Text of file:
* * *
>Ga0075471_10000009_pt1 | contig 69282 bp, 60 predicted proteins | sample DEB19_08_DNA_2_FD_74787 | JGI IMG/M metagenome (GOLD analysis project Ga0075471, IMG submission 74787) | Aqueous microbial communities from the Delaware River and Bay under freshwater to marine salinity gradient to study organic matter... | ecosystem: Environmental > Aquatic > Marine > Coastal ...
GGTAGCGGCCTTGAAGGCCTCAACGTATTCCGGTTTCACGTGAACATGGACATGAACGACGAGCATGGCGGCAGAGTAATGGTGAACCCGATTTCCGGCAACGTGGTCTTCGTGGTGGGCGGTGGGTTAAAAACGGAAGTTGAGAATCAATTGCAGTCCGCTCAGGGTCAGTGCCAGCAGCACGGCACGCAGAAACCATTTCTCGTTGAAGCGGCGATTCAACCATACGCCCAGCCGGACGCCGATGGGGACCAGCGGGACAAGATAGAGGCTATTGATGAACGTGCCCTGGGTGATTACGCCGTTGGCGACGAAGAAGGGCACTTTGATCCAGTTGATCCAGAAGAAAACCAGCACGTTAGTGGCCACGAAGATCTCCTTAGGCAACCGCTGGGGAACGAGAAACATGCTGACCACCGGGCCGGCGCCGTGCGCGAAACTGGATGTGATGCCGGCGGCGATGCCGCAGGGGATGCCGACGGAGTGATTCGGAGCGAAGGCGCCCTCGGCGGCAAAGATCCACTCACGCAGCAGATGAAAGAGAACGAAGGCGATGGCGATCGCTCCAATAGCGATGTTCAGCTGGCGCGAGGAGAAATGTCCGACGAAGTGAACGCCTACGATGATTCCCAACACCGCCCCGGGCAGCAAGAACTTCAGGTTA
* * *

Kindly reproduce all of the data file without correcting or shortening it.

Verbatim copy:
>Ga0075471_10000009_pt1 | contig 69282 bp, 60 predicted proteins | sample DEB19_08_DNA_2_FD_74787 | JGI IMG/M metagenome (GOLD analysis project Ga0075471, IMG submission 74787) | Aqueous microbial communities from the Delaware River and Bay under freshwater to marine salinity gradient to study organic matter... | ecosystem: Environmental > Aquatic > Marine > Coastal ...
GGTAGCGGCCTTGAAGGCCTCAACGTATTCCGGTTTCACGTGAACATGGACATGAACGACGAGCATGGCGGCAGAGTAATGGTGAACCCGATTTCCGGCAACGTGGTCTTCGTGGTGGGCGGTGGGTTAAAAACGGAAGTTGAGAATCAATTGCAGTCCGCTCAGGGTCAGTGCCAGCAGCACGGCACGCAGAAACCATTTCTCGTTGAAGCGGCGATTCAACCATACGCCCAGCCGGACGCCGATGGGGACCAGCGGGACAAGATAGAGGCTATTGATGAACGTGCCCTGGGTGATTACGCCGTTGGCGACGAAGAAGGGCACTTTGATCCAGTTGATCCAGAAGAAAACCAGCACGTTAGTGGCCACGAAGATCTCCTTAGGCAACCGCTGGGGAACGAGAAACATGCTGACCACCGGGCCGGCGCCGTGCGCGAAACTGGATGTGATGCCGGCGGCGATGCCGCAGGGGATGCCGACGGAGTGATTCGGAGCGAAGGCGCCCTCGGCGGCAAAGATCCACTCACGCAGCAGATGAAAGAGAACGAAGGCGATGGCGATCGCTCCAATAGCGATGTTCAGCTGGCGCGAGGAGAAATGTCCGACGAAGTGAACGCCTACGATGATTCCCAACACCGCCCCGGGCAGCAAGAACTTCAGGTTA